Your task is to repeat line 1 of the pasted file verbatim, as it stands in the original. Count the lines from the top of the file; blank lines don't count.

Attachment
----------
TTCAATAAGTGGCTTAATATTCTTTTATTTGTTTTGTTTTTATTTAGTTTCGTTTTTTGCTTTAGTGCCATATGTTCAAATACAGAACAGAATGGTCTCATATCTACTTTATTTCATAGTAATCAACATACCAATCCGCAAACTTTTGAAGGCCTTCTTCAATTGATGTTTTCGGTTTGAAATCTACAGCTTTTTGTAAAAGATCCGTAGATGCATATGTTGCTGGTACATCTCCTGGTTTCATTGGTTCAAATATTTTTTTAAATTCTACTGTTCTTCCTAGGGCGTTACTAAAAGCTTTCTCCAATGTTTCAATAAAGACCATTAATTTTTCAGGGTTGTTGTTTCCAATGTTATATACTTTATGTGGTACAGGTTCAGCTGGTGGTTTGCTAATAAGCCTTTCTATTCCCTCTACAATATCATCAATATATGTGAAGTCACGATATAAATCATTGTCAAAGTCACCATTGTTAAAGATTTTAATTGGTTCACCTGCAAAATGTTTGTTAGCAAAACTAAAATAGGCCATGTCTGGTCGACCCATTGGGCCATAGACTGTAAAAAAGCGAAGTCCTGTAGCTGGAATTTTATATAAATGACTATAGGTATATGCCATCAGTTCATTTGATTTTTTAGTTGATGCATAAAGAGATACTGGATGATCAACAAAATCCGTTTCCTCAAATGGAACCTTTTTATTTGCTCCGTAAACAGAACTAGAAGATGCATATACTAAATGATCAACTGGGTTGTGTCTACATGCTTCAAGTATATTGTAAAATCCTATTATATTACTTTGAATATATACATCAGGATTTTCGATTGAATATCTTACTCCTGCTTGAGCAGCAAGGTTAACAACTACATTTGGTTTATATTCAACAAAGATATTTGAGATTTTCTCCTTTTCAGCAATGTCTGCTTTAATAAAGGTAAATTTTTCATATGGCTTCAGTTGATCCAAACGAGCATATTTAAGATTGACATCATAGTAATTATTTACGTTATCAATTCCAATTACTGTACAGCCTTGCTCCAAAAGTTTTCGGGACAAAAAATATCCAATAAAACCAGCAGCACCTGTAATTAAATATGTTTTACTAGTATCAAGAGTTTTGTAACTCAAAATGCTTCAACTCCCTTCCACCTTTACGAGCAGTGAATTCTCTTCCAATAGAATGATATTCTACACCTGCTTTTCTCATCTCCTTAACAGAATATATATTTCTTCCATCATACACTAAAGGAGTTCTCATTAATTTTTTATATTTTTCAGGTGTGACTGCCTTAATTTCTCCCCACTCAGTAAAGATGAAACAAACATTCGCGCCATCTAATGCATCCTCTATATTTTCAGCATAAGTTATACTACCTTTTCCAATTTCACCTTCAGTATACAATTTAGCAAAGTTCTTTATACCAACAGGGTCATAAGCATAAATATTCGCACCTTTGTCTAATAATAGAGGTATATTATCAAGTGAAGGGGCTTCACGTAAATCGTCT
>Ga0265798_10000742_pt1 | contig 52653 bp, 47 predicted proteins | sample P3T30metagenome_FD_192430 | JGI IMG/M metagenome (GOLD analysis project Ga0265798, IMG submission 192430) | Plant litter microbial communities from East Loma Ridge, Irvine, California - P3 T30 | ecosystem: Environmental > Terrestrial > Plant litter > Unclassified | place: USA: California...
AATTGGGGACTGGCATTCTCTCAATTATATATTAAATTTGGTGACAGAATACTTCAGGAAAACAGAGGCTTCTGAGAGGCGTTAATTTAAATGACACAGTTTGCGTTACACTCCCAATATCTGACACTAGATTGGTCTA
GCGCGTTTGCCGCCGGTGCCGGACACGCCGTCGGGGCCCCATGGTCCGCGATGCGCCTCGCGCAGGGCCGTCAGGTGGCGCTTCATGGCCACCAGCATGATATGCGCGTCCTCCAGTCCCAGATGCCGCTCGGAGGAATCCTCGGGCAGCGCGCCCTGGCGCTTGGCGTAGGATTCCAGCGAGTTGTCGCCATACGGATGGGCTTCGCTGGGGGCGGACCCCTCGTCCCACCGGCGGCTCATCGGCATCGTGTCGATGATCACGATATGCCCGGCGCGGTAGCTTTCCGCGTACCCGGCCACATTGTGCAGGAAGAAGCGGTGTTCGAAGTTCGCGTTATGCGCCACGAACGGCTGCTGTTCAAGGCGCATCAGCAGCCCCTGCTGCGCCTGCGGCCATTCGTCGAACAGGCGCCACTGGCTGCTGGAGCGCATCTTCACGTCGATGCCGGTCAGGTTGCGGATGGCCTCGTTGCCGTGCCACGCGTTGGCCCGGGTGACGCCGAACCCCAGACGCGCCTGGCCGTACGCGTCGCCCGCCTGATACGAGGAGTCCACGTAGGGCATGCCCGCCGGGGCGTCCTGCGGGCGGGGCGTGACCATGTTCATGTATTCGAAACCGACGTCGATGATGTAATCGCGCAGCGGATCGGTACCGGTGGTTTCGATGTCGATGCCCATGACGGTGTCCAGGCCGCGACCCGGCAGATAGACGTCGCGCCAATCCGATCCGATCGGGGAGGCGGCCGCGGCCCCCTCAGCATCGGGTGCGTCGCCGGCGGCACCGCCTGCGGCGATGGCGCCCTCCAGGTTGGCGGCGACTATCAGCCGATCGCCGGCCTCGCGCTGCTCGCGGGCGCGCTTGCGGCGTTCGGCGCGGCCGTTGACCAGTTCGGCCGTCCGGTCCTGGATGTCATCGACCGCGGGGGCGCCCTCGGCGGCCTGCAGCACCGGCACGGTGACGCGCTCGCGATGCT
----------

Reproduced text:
TTCAATAAGTGGCTTAATATTCTTTTATTTGTTTTGTTTTTATTTAGTTTCGTTTTTTGCTTTAGTGCCATATGTTCAAATACAGAACAGAATGGTCTCATATCTACTTTATTTCATAGTAATCAACATACCAATCCGCAAACTTTTGAAGGCCTTCTTCAATTGATGTTTTCGGTTTGAAATCTACAGCTTTTTGTAAAAGATCCGTAGATGCATATGTTGCTGGTACATCTCCTGGTTTCATTGGTTCAAATATTTTTTTAAATTCTACTGTTCTTCCTAGGGCGTTACTAAAAGCTTTCTCCAATGTTTCAATAAAGACCATTAATTTTTCAGGGTTGTTGTTTCCAATGTTATATACTTTATGTGGTACAGGTTCAGCTGGTGGTTTGCTAATAAGCCTTTCTATTCCCTCTACAATATCATCAATATATGTGAAGTCACGATATAAATCATTGTCAAAGTCACCATTGTTAAAGATTTTAATTGGTTCACCTGCAAAATGTTTGTTAGCAAAACTAAAATAGGCCATGTCTGGTCGACCCATTGGGCCATAGACTGTAAAAAAGCGAAGTCCTGTAGCTGGAATTTTATATAAATGACTATAGGTATATGCCATCAGTTCATTTGATTTTTTAGTTGATGCATAAAGAGATACTGGATGATCAACAAAATCCGTTTCCTCAAATGGAACCTTTTTATTTGCTCCGTAAACAGAACTAGAAGATGCATATACTAAATGATCAACTGGGTTGTGTCTACATGCTTCAAGTATATTGTAAAATCCTATTATATTACTTTGAATATATACATCAGGATTTTCGATTGAATATCTTACTCCTGCTTGAGCAGCAAGGTTAACAACTACATTTGGTTTATATTCAACAAAGATATTTGAGATTTTCTCCTTTTCAGCAATGTCTGCTTTAATAAAGGTAAATTTTTCATATGGCTTCAGTTGATCCAAACGAGCATATTTAAGATTGACATCATAGTAATTATTTACGTTATCAATTCCAATTACTGTACAGCCTTGCTCCAAAAGTTTTCGGGACAAAAAATATCCAATAAAACCAGCAGCACCTGTAATTAAATATGTTTTACTAGTATCAAGAGTTTTGTAACTCAAAATGCTTCAACTCCCTTCCACCTTTACGAGCAGTGAATTCTCTTCCAATAGAATGATATTCTACACCTGCTTTTCTCATCTCCTTAACAGAATATATATTTCTTCCATCATACACTAAAGGAGTTCTCATTAATTTTTTATATTTTTCAGGTGTGACTGCCTTAATTTCTCCCCACTCAGTAAAGATGAAACAAACATTCGCGCCATCTAATGCATCCTCTATATTTTCAGCATAAGTTATACTACCTTTTCCAATTTCACCTTCAGTATACAATTTAGCAAAGTTCTTTATACCAACAGGGTCATAAGCATAAATATTCGCACCTTTGTCTAATAATAGAGGTATATTATCAAGTGAAGGGGCTTCACGTAAATCGTCT